Wedding Customs of the Ukraine vs Trends

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Traditions are often times practiced in many parts of the world without completely understanding the meaning behind them. They are often incorporated into one’s wedding ceremonies just because. But as beautiful as they are we feel it is very important to explore some of the most amazing traditions around the world, and bring them to light.


If you have never heard about such unusual words as “Rushnuk,” “Caravaj,” “Poroduchannya,” or “Choboty,” no need to fret, you do not need to start learning a new language. You will only need to know just a few words to comprehend the basic traditional wedding customs in a Slavonic country like Ukraine.

 

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If your plans are to marry a Ukrainian woman or man, there are some common customs from many countries and traditions you may want to get familiar with. For instance, wedding rite of greeting newlyweds with the wedding loaf Caravaj. Caravaj is a common Slavonic name of round bread. This ritual includes several solemn moments: meeting of newlyweds with the loaf Caravaj and parental blessing. Blessing of the newlyweds is a mandatory custom for an Orthodox marriage ceremony as well as in many other countries and cultures. This is still a tradition that is alive in contemporary wedding ceremonies that can be added as a key element in today’s customary weddings. Your something new and something old. Usually, Ukrainian marriage ceremonies start with the following rite. The parents and guests greet the newlyweds’ tuple from the registry office. Newlyweds stand in front of their parents on a towel called Rushnuk.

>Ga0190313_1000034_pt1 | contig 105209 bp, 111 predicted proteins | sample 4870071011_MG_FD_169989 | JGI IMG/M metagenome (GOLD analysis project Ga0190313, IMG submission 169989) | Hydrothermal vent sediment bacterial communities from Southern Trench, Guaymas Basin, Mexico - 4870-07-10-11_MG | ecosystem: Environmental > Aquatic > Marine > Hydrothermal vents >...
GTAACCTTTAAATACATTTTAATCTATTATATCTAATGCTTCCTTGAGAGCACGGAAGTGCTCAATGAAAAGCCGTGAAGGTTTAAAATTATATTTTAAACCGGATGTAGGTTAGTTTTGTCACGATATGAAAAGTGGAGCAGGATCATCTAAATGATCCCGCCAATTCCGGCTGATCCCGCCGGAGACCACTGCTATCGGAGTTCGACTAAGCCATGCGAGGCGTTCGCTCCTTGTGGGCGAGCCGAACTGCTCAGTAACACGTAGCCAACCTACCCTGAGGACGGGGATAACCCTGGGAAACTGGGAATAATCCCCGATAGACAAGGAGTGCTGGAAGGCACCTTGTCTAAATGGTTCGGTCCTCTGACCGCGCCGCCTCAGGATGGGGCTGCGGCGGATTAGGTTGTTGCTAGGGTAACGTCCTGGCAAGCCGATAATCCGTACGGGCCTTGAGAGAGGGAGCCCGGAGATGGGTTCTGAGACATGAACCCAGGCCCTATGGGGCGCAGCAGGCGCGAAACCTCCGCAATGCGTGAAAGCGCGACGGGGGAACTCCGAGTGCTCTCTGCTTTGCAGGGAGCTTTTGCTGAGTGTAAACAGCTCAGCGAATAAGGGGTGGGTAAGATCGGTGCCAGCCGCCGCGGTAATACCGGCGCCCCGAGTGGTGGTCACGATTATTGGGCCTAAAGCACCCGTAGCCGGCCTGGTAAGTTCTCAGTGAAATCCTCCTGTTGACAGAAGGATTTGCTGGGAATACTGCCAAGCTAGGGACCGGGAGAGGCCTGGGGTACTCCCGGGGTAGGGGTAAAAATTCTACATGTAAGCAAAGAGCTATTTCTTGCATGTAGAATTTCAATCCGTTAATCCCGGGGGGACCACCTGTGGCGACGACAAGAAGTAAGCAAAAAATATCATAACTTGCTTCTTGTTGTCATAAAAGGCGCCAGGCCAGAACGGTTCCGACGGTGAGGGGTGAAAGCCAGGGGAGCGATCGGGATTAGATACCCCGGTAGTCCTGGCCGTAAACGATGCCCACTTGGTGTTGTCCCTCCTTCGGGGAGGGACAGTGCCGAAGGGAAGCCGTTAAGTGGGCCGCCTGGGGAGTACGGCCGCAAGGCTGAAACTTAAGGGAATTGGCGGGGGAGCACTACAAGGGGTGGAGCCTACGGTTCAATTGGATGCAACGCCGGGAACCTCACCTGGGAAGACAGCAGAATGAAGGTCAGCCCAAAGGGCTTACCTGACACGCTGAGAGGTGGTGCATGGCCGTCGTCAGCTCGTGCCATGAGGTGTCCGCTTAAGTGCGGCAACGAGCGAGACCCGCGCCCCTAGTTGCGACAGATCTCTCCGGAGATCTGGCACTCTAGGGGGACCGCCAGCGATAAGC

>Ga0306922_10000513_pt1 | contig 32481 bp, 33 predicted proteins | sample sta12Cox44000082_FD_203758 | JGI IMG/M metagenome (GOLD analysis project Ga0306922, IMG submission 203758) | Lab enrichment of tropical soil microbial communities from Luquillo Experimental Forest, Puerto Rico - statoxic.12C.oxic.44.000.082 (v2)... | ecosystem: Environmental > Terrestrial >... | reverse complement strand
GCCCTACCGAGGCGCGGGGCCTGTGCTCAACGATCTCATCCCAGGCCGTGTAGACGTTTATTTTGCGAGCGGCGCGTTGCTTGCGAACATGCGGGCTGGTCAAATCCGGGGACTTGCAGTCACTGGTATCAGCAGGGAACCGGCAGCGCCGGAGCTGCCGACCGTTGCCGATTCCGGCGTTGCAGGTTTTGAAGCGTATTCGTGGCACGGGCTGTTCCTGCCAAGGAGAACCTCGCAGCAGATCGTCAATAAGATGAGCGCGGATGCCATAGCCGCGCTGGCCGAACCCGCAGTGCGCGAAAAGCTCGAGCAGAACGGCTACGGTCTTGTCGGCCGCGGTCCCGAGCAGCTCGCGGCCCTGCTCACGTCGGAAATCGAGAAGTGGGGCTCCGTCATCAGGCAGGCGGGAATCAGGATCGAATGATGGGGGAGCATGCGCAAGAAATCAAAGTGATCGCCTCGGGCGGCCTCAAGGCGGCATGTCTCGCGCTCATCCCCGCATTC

Until the 20th century, it was a tradition in the Ukraine that all unmarried girls started embroidering their Rushnuku before the wedding ceremony a few years ahead. As the newlyweds stand in front of their parents, they solemnly bow three times to the parents, and their parents bless them with the wedding loaf, Caravaj. Once this is completed, the couple breaks off a piece from the loaf and feed it to each other. Whoever takes a bigger bite will dominate in the family. In the recent years, most Ukrainians still save this tradition of blessing by their parents and continue using Rushnuk in the wedding ceremonies.

On the contrary, another famous custom of covering the bride with a handkerchief is not so popular in contemporary wedding trends. The groom’s mother removes the bridal veil and covers the bride’s head with a beautiful handkerchief, so the bride is no longer considered a girl but a wife. Then, all unmarried girls start the ritual of dancing in a circle around the bride, and she alternately invites each of the bridesmaids to her, covering their heads with her bridal veil. It is at this time that the sounds of a Ukrainian sad folk song begin to play.  Once completed, all the girls gather around to catch the bridal bouquet. A very popular custom in Ukraine that is also popular all over the world and still remains trendy. The process involves the bride turning her back to her unmarried girlfriends and throwing a bouquet of flowers to them. It is believed that whoever catches the bouquet will be the next who will marry.